Simone: Where is your favorite place to read?

Carol: In the study in my big wingback chair, or in bed, or waiting to get my oil changed. I can read anywhere, and do.

Simone: Tell us what's next for you?

Carol: I've written a second India Black novel, tentatively entitled India Black and the Widow of Windsor. My editor has approved it, and so we'll be moving on to the copyediting stage next. I don't have a publication date for the book yet, although I think it will be sometime in 2012. At the moment, I'm working on an outline for the third in the series.
Thanks for giving me the opportunity to introduce myself and India to you and your readers. If you want to know more about either of us, you can visit our website at http://www.carolkcarr.com/.

Thanks Carol! Now, since I had to look up a few of Carol's favorite heroines - and I added a few reading ideas to my pile - I'll ask one of my favorite questions. Books, TV, movies, even real life - who is your favorite heroine?


  1. Carol, Welcome to GLIAS. Your book sounds really interesting. I love a good mystery and an interesting heroine, India sounds like she'd be great fun to read about.

    A favorite heroine of mine is from Nevada Barr's mystery series about park ranger, Anna Pigeon. She's tough, smart, and has her flaws.

    Thanks for joining us today.

  2. How great to welcome a sister Victorian period writer! Funny that you have a heroine called India Black. I have a Steampunk due out in 2012 with anti-hero named Phaeton Black (who lives underneath a brothel) and the heroine of the novel is America Jones! We are very much in sync name-wise! Can't wait to read your take on the period!

    My favorite and most memorable heroines are from books I read growing up. Velvet Brown, Alice, Nancy Drew. Then later, Scarlett O'Hara, Elizabeth Bennet. Most recently I think, Clarie Randall Fraser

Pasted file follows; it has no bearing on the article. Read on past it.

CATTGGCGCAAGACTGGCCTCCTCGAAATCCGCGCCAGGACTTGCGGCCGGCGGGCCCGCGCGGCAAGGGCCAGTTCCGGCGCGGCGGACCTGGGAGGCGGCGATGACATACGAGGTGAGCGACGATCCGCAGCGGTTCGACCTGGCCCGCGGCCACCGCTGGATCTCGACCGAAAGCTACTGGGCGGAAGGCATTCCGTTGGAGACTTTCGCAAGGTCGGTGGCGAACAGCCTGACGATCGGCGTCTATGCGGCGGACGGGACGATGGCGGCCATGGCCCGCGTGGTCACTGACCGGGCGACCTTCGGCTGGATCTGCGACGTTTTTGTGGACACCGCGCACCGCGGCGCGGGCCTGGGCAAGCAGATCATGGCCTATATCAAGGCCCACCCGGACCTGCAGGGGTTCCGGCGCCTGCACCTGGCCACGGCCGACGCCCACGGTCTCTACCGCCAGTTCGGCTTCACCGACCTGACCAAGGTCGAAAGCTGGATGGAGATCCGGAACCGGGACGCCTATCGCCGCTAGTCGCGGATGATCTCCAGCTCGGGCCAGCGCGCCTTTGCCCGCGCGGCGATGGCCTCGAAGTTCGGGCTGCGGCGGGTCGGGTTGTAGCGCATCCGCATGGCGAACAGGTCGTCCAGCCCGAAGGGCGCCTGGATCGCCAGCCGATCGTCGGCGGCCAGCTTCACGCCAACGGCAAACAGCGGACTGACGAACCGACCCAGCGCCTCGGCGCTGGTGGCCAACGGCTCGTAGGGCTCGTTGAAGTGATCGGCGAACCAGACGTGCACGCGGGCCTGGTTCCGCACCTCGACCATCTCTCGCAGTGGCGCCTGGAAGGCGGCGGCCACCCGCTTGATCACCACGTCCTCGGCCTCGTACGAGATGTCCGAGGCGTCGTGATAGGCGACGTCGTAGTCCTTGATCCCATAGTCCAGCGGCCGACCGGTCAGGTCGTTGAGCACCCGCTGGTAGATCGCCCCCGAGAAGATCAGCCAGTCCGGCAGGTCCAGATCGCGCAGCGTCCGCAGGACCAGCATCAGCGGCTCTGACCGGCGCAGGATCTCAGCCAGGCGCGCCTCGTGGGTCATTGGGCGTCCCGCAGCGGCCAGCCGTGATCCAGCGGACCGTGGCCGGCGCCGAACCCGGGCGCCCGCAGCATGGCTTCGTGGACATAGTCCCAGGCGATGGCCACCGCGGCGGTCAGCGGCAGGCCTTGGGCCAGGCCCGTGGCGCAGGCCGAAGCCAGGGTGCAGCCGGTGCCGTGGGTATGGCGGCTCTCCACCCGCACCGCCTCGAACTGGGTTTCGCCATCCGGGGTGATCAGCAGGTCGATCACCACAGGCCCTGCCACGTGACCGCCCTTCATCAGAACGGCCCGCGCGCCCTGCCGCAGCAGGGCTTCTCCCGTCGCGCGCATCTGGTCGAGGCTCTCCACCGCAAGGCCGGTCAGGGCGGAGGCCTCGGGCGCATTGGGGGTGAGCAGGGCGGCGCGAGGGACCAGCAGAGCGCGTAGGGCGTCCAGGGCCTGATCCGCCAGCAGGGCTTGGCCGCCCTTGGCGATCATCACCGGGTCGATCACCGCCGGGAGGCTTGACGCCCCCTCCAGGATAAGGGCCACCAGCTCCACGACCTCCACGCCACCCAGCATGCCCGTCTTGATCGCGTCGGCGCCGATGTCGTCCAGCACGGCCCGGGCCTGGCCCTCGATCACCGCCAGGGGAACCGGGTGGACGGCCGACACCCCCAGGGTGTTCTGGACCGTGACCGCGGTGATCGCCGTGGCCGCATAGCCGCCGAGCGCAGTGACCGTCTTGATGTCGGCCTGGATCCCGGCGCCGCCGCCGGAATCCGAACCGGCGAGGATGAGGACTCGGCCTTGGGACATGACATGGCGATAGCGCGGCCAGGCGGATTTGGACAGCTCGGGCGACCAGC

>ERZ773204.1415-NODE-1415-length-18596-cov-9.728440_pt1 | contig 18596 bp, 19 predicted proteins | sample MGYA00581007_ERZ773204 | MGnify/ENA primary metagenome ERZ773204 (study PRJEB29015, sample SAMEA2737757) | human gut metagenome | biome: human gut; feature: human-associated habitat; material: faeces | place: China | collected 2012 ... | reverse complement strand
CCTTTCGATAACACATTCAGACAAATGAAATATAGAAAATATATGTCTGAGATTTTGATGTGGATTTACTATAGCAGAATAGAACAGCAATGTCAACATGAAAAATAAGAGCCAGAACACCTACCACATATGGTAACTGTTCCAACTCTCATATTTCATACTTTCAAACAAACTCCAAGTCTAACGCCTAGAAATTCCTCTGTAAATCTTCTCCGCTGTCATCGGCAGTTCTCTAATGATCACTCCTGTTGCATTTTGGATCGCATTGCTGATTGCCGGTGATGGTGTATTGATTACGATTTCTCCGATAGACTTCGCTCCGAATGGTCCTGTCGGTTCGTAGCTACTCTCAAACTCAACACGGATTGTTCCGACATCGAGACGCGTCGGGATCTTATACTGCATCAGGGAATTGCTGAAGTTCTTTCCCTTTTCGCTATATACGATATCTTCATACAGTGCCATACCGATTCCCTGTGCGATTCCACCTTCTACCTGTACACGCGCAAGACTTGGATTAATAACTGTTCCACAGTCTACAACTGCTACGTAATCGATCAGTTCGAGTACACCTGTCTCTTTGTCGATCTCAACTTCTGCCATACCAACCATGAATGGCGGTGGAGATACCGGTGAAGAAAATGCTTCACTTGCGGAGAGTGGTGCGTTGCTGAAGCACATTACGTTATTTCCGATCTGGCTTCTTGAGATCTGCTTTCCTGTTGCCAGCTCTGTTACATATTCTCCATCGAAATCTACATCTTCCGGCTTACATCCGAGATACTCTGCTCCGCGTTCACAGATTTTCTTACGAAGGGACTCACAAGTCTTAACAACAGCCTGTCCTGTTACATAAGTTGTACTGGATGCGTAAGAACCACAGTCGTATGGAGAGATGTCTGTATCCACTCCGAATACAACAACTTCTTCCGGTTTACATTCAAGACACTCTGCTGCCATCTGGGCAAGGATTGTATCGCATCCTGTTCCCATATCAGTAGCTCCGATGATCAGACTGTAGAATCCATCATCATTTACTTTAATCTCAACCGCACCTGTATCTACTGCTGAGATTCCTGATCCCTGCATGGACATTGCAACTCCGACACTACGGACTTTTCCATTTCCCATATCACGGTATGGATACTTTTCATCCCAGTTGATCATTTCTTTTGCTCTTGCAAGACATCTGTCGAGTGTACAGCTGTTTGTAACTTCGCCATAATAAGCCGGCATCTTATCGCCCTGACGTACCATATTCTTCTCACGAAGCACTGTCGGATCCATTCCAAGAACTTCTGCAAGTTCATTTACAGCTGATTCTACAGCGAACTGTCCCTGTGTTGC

3. Carol, what a fantastic interview and beautiful cover. Your novel sounds intriguing. As for characters, Emma Peel of the Avengers, and not the newer version. I always loved Diana Rigg in that role. Nobody could do it better in my opinion.

  4. Hi Carol! Welcome to GLIAS. Your book sounds amazing (and the cover is divine!).

    I so wish that I could stick to my plots better...sadly, I'm one who loves to plot, but is often rocking back and forth wondering "What next?"

    Thanks for coming by today :)

  5. Welcome to GLIAS, Carol ! Thanks for joining us today.

    A strong, confident heroine will get me every time. Movie...TV...Book... doesn't matter.


  6. Hi Carol! I knew Jillian would approve, lol!

    I think my favorite heroine might be Scully from the X-Files. I was a huge fan of that show and she was a big reason for that.

    I asked the dinner party question because I've always wished I could have dinner with Charles Dickens. Though Burton is a good choice too. Something tells me he'd be broody and introspective and less fun than Dickens ;)

  7. Simone... I always thought Mark Twain would be an awesome dinner partner. I don't think I'd be bored at all.


  8. Sorry I'm a day late! I've always loved the Victorian time period. Amelia Peabody would be my favorite heroine in that time period. I just love her adventures with Emerson. I also love Mary Russell in the Sherlock Holmes adventures. I can't wait to read India Black--maybe over spring break! :)